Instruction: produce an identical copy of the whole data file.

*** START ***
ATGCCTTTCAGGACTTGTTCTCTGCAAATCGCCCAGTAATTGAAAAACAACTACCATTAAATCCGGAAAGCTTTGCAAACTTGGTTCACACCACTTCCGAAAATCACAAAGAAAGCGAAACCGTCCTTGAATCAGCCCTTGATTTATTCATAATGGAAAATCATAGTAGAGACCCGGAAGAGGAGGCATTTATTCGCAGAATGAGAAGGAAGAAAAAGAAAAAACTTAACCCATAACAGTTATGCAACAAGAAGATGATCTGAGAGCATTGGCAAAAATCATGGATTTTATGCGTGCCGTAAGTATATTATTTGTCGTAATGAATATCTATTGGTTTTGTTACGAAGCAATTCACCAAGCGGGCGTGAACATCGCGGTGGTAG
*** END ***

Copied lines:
ATGCCTTTCAGGACTTGTTCTCTGCAAATCGCCCAGTAATTGAAAAACAACTACCATTAAATCCGGAAAGCTTTGCAAACTTGGTTCACACCACTTCCGAAAATCACAAAGAAAGCGAAACCGTCCTTGAATCAGCCCTTGATTTATTCATAATGGAAAATCATAGTAGAGACCCGGAAGAGGAGGCATTTATTCGCAGAATGAGAAGGAAGAAAAAGAAAAAACTTAACCCATAACAGTTATGCAACAAGAAGATGATCTGAGAGCATTGGCAAAAATCATGGATTTTATGCGTGCCGTAAGTATATTATTTGTCGTAATGAATATCTATTGGTTTTGTTACGAAGCAATTCACCAAGCGGGCGTGAACATCGCGGTGGTAG